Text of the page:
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SACU, India in FTA discussions

The Namibian, Windhoek

9 September 2004

SACU, India in FTA discussions


AS part of positioning itself in the global economy in the ever growing global village, the Southern African Customs Union (SACU) is contemplating fostering closer economic ties with India.

SACU - comprising members, Namibia, South Africa, Botswana, Lesotho and Swaziland - and India met in Windhoek early this week to agree on a framework, which would serve as a basis for negotiating a free trade agreement (FTA) between the two parties.

Both parties see potential of growth in manufacturing, agro-processing and industries services among others.

Addressing journalists after deliberations of two days, the Permanent Secretary of Trade and Industry, Andrew Ndishishi, said both parties had agreed on a framework agreement to be negotiated over the next three or so months and to be signed soon.

The two sides foresee a two - stage process for the purpose of concluding the comprehensive FTA.

The first stage would result in a conclusion of a limited scope agreement providing for exchange of tariff concessions on a select list of products of export interest to both sides, while the final stage shall cover a comprehensive FTA.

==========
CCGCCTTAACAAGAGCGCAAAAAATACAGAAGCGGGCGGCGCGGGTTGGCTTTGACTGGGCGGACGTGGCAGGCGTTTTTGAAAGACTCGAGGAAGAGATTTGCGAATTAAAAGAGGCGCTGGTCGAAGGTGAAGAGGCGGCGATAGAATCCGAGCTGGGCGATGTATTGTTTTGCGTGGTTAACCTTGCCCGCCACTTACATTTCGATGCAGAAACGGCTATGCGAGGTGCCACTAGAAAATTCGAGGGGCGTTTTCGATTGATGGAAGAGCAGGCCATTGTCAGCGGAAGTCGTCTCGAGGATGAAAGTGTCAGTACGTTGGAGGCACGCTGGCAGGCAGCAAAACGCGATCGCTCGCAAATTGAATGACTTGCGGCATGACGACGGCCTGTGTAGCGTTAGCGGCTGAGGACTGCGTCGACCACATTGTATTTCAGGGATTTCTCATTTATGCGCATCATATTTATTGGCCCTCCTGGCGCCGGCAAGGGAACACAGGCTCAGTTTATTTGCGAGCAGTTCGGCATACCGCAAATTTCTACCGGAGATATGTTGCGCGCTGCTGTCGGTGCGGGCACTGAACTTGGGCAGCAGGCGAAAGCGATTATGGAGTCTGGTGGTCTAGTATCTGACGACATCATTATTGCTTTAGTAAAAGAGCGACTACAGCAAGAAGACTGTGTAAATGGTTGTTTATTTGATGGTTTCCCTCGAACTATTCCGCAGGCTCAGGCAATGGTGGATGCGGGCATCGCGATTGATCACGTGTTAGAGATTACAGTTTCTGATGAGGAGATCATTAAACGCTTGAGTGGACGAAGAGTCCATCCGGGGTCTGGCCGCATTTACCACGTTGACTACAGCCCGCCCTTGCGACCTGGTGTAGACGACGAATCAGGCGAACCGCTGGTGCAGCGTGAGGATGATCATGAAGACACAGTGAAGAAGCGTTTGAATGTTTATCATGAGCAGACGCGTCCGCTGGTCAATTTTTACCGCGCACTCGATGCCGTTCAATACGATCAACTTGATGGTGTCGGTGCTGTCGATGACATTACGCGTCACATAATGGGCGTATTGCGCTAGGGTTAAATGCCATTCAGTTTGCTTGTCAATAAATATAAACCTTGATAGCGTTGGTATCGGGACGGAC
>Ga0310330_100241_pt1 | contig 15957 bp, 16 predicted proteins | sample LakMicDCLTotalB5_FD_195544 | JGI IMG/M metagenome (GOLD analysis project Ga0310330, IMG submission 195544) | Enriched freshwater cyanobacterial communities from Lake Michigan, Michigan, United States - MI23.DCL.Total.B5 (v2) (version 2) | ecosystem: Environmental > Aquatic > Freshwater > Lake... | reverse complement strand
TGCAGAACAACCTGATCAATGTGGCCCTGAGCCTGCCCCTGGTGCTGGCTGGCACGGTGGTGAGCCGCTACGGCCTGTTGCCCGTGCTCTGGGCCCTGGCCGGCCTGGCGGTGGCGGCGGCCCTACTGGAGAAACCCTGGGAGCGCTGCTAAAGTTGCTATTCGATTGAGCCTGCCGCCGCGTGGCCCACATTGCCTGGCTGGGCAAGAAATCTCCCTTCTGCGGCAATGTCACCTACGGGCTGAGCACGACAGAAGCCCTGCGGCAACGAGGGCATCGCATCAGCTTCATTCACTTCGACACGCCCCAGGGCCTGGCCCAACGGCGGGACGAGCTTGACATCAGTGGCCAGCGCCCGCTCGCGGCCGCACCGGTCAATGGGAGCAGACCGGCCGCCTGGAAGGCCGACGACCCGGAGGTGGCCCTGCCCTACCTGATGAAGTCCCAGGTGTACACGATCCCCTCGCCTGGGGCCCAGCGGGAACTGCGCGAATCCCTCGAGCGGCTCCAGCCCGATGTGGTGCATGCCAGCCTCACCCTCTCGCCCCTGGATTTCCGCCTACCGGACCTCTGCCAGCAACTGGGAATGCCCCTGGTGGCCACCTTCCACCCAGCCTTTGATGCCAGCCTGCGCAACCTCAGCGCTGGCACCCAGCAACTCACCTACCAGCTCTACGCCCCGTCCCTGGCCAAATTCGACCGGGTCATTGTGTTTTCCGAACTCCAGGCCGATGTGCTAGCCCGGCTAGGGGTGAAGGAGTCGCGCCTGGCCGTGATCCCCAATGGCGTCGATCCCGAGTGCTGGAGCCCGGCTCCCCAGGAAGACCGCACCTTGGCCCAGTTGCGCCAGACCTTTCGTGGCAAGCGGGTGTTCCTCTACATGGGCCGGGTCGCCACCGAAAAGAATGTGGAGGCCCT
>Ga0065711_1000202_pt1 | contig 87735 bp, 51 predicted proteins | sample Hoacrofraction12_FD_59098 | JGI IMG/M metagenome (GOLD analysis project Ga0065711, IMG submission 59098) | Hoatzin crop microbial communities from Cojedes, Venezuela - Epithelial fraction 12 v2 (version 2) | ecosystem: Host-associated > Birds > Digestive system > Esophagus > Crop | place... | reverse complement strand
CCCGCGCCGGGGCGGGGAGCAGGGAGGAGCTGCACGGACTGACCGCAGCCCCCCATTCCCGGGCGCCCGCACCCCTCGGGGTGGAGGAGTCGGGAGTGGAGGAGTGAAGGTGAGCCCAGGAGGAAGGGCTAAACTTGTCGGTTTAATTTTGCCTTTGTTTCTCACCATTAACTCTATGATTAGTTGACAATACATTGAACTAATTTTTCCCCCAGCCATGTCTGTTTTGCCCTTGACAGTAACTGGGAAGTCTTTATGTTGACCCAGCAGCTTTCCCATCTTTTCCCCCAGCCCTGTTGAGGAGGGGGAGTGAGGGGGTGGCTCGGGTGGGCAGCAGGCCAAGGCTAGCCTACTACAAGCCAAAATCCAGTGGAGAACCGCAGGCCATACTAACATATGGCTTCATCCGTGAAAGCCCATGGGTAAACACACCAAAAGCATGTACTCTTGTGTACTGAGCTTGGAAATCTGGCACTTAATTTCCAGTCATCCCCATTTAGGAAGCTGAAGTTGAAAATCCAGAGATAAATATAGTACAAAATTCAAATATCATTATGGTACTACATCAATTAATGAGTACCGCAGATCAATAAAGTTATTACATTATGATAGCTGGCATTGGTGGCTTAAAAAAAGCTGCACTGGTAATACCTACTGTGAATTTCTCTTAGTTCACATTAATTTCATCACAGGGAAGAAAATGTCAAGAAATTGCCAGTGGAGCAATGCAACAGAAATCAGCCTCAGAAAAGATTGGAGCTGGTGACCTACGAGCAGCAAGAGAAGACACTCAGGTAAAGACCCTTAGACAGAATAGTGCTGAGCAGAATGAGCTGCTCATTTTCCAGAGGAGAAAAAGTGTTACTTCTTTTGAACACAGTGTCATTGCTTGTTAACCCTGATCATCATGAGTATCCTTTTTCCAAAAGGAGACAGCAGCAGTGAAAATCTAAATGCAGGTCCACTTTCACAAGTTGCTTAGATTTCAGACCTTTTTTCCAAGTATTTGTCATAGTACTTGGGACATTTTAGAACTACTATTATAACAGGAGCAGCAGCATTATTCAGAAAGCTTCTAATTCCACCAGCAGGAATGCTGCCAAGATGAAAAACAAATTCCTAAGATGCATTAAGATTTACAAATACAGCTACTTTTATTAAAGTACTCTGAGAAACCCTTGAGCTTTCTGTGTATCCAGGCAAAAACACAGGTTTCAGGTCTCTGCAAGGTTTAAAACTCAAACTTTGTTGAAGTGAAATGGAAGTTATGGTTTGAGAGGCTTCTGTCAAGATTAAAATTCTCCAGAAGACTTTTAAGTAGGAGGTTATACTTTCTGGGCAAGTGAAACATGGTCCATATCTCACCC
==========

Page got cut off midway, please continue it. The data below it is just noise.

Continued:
Ndishishi also said it was vital for both parties to conduct familiarisation tours of each other’s areas for the FTA.

"All the SACU member countries and India are members of the World Trade Organisation.

They are both committed to the multilateral trading system and believe the process of FTA shall contribute to the strengthening of the rules of International Trade and South to South cooperation," said Ndishishi.

The Joint Secretary of India’s Ministry of Commerce and Industry, Sundaram Ramasundaram said there was opportunity for the development of a mutually beneficial trade relationship, adding that the two economies of India and SACU, complement each other.

The preamble of the draft framework agreement reads that the parties involved desire to foster closer relations between their countries and citizens, recognise that the FTA contributes to the expansion of world trade to greater international stability and in particular to development of closer relations among their people and consider that the process of economic integration includes not only gradual and reciprocal trade liberalisation but also the establishment of greater economic cooperation.